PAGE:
ESA/Rosetta/MPS for OSIRIS Team MPS/UPD/LAM/IAA/SSO/INTA/UPM/DASP/IDA
No one can deny that it was an epic trip. The European Space Agency's comet-chasing Rosetta spacecraft has arrived at its quarry, after launching more than a decade ago and travelling 6.4 billion kilometres through the Solar System.
That makes it the first spacecraft to rendezvous with a comet, and takes the mission a step closer to its next, more ambitious goal of making the first ever soft landing on a comet. Speaking from mission control in Darmstadt, Germany, Matt Taylor, Rosetta project scientist for the European Space Agency (ESA), called the space mission “the sexiest there’s ever been”.
Rosetta is now within 100 kilometres of its target, comet 67P/Churyumov–Gerasimenko (or 67P for short), which in July was discovered to be shaped like a rubber duck. After a six-minute thruster burn, at 11:29 a.m. local time on 6 August, ESA scientists confirmed that Rosetta had moved into the same orbit around the Sun as the comet.
Rosetta is now moving at a walking pace relative to the motion of 67P — though both are hurtling through space at 15 kilometres per second.
Unlike NASA’s Deep Impact and Stardust craft, and ESA’s Giotto mission, which flew by their target comets at high speed, Rosetta will now stay with the comet, taking a ring-side seat as 67P approaches the Sun, and eventually swings around it in August 2015.
In the coming weeks, Rosetta will hover slightly ahead of the 4-kilometre-wide comet and gradually spiral inwards, moving in arcs on its Sun side that form the edges of ever-smaller triangles (see video, below). Only once it is 30 kilometres away will the comet’s weak gravitational field be able to keep the probe in orbit; Rosetta may creep in as close as 10 kilometres.
Speaking from the control room, Andrea Accomazzo, Rosetta’s spacecraft-operations manager, compared the change in the environment for controlling the spacecraft to a shift from zooming along a highway to entering a “chaotic city”.
Scientists have now entered an intensive three-month phase that will involve learning to manoeuvre around the comet at close quarters. They will also take baseline measurements, before 67P becomes more active, spewing out gas and dust as it approaches the Sun.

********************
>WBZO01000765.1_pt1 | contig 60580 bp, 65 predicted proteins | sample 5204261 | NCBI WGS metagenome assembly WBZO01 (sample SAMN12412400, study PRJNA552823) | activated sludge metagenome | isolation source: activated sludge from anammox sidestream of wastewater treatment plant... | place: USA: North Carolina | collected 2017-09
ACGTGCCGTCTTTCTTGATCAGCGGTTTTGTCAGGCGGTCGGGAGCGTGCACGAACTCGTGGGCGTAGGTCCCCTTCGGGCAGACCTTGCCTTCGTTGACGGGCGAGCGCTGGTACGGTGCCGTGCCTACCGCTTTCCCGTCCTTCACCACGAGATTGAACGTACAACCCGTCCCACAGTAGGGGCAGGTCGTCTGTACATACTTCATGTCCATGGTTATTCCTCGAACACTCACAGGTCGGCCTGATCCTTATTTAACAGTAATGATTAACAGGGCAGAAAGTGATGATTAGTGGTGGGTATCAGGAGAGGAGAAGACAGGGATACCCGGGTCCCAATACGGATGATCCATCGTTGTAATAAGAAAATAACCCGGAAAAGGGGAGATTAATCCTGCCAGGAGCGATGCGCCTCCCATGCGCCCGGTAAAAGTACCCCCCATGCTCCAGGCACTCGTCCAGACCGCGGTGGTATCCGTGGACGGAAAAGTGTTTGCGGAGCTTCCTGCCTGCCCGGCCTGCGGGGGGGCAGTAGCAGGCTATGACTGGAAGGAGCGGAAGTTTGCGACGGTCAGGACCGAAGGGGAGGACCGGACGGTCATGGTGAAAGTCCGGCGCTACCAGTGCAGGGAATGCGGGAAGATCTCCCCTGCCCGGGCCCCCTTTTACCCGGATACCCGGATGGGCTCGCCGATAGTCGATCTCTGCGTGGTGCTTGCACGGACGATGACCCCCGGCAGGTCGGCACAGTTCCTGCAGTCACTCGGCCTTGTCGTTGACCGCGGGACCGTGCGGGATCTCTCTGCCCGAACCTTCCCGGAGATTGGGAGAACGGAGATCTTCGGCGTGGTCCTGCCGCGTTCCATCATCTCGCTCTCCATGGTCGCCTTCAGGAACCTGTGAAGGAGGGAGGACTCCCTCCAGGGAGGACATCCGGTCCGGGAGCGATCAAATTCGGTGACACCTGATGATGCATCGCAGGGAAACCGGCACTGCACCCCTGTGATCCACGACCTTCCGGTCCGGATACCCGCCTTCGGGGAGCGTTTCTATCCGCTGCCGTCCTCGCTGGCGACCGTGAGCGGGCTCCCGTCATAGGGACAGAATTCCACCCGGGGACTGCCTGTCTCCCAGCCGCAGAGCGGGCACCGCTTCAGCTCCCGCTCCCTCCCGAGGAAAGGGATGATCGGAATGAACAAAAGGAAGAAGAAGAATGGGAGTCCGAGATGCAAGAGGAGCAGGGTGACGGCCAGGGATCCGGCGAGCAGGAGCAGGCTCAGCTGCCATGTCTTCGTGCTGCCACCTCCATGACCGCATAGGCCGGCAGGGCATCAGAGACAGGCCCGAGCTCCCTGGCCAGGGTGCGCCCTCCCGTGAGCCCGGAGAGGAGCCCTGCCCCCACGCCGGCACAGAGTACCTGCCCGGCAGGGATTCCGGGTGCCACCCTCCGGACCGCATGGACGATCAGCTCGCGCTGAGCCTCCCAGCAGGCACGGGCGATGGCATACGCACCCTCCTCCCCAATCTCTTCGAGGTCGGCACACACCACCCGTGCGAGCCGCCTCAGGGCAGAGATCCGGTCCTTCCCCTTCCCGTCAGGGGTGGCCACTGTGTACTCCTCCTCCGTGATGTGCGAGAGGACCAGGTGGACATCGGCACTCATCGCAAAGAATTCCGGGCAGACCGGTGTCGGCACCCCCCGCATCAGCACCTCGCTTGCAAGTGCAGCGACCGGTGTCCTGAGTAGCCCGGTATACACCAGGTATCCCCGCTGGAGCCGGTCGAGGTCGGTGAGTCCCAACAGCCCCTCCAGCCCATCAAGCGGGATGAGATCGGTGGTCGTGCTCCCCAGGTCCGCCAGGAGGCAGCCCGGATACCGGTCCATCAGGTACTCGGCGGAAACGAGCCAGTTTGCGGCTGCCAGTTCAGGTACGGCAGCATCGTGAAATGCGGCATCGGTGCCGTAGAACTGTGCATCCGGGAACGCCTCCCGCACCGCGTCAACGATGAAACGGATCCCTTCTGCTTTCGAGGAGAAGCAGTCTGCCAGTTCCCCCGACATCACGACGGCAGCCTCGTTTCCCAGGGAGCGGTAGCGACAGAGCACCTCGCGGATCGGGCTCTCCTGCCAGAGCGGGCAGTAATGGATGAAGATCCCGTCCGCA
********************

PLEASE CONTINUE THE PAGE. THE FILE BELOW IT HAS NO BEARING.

From a distance, Rosetta’s instruments have already detected water in the ejected gas and measured the comet's temperature — finding it to be around 20 degrees warmer than they would expect from a purely icy body. “It fits instead with having a dusty, dark surface with ice underneath,” says Mark McCaughrean, senior scientific adviser at the ESA directorate of science and robotic exploration.
Comets fascinate scientists because they are primitive objects, little changed since the beginning of the Solar System, 4.6 billion years ago. Comets are also thought to have brought water and possibly the building blocks of life to Earth.
Another big task for Rosetta will be to look for a place to set down its lander, Philae, scheduled for November. Although Rosetta can study the comet from afar, including 'sniffing' ejected gas to figure out its composition, there are some tasks — such as studying the chirality or 'handedness' of any organic molecules it finds and glimpsing inside the comet with a radar — that only Philae can do.
Recent pictures of the comet revealed it to have a ragged surface and be shaped a bit like a rubber duck or boot, nothing like “boring, flat billiard balls” previous missions have flown by, says McCaughrean. “We’ve won the jackpot in terms of crazy stakes. There’s a lot that can be learned just from looking at it, but the risk will be landing there,” he says.
Once Philae is released from Rosetta, its descent will be uncontrolled, meaning the most precise landing area engineers can determine is 500–800 metres long and 300 metres wide. From the pictures that have emerged so far, there seem to be few areas on the comet that are suitably devoid of cliffs or other obstacles such as house-sized boulders, says McCaughrean.
On its way to 67P, Rosetta has gone three times around Earth and once around Mars, making gravity slingshots that took it out into the depths of the Solar System before entering hibernation, from which it awoke in January this year.
Rosetta will stick with the comet until at least December 2015. McCaughrean compares its journey to a piece of music: “In January, it was the first movement in a symphony. We’ve had a quiet movement in the middle and today, this is the crescendo, the opening chords of the final movement. The mission starts this morning.”
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